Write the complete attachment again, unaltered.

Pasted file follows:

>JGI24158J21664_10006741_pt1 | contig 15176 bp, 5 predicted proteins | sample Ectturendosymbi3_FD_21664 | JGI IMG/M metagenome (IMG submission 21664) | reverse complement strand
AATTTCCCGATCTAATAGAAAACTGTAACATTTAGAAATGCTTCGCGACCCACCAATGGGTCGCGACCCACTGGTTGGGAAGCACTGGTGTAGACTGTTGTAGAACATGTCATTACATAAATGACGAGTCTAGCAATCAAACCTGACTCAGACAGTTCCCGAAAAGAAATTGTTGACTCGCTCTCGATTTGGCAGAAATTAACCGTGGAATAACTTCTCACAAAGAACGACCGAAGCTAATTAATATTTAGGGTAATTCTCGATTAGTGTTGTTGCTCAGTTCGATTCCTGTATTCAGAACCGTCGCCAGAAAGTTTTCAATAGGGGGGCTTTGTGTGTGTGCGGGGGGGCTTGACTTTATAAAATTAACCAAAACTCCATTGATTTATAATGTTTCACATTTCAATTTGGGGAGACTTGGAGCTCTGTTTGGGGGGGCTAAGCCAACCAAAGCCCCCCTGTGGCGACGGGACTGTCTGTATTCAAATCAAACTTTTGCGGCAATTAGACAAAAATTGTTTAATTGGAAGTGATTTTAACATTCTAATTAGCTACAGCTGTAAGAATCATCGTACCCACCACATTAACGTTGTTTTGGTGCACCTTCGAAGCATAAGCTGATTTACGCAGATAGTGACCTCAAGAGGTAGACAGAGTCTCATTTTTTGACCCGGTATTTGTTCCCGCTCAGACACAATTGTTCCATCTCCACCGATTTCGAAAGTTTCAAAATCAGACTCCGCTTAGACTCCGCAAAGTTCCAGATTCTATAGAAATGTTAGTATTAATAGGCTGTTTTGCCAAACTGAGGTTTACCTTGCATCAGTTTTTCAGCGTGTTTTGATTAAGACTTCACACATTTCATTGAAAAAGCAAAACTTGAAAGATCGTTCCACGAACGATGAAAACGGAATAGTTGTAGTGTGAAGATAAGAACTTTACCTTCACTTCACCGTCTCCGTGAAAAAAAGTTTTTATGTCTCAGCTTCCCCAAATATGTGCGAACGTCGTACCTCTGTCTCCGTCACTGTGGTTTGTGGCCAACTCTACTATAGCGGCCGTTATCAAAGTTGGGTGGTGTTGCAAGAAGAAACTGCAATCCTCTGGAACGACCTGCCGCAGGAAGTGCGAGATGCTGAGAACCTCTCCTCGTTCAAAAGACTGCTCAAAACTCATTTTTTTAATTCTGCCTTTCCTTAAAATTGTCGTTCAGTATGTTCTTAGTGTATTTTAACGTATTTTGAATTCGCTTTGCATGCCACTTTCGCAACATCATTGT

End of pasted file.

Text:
>JGI24158J21664_10006741_pt1 | contig 15176 bp, 5 predicted proteins | sample Ectturendosymbi3_FD_21664 | JGI IMG/M metagenome (IMG submission 21664) | reverse complement strand
AATTTCCCGATCTAATAGAAAACTGTAACATTTAGAAATGCTTCGCGACCCACCAATGGGTCGCGACCCACTGGTTGGGAAGCACTGGTGTAGACTGTTGTAGAACATGTCATTACATAAATGACGAGTCTAGCAATCAAACCTGACTCAGACAGTTCCCGAAAAGAAATTGTTGACTCGCTCTCGATTTGGCAGAAATTAACCGTGGAATAACTTCTCACAAAGAACGACCGAAGCTAATTAATATTTAGGGTAATTCTCGATTAGTGTTGTTGCTCAGTTCGATTCCTGTATTCAGAACCGTCGCCAGAAAGTTTTCAATAGGGGGGCTTTGTGTGTGTGCGGGGGGGCTTGACTTTATAAAATTAACCAAAACTCCATTGATTTATAATGTTTCACATTTCAATTTGGGGAGACTTGGAGCTCTGTTTGGGGGGGCTAAGCCAACCAAAGCCCCCCTGTGGCGACGGGACTGTCTGTATTCAAATCAAACTTTTGCGGCAATTAGACAAAAATTGTTTAATTGGAAGTGATTTTAACATTCTAATTAGCTACAGCTGTAAGAATCATCGTACCCACCACATTAACGTTGTTTTGGTGCACCTTCGAAGCATAAGCTGATTTACGCAGATAGTGACCTCAAGAGGTAGACAGAGTCTCATTTTTTGACCCGGTATTTGTTCCCGCTCAGACACAATTGTTCCATCTCCACCGATTTCGAAAGTTTCAAAATCAGACTCCGCTTAGACTCCGCAAAGTTCCAGATTCTATAGAAATGTTAGTATTAATAGGCTGTTTTGCCAAACTGAGGTTTACCTTGCATCAGTTTTTCAGCGTGTTTTGATTAAGACTTCACACATTTCATTGAAAAAGCAAAACTTGAAAGATCGTTCCACGAACGATGAAAACGGAATAGTTGTAGTGTGAAGATAAGAACTTTACCTTCACTTCACCGTCTCCGTGAAAAAAAGTTTTTATGTCTCAGCTTCCCCAAATATGTGCGAACGTCGTACCTCTGTCTCCGTCACTGTGGTTTGTGGCCAACTCTACTATAGCGGCCGTTATCAAAGTTGGGTGGTGTTGCAAGAAGAAACTGCAATCCTCTGGAACGACCTGCCGCAGGAAGTGCGAGATGCTGAGAACCTCTCCTCGTTCAAAAGACTGCTCAAAACTCATTTTTTTAATTCTGCCTTTCCTTAAAATTGTCGTTCAGTATGTTCTTAGTGTATTTTAACGTATTTTGAATTCGCTTTGCATGCCACTTTCGCAACATCATTGT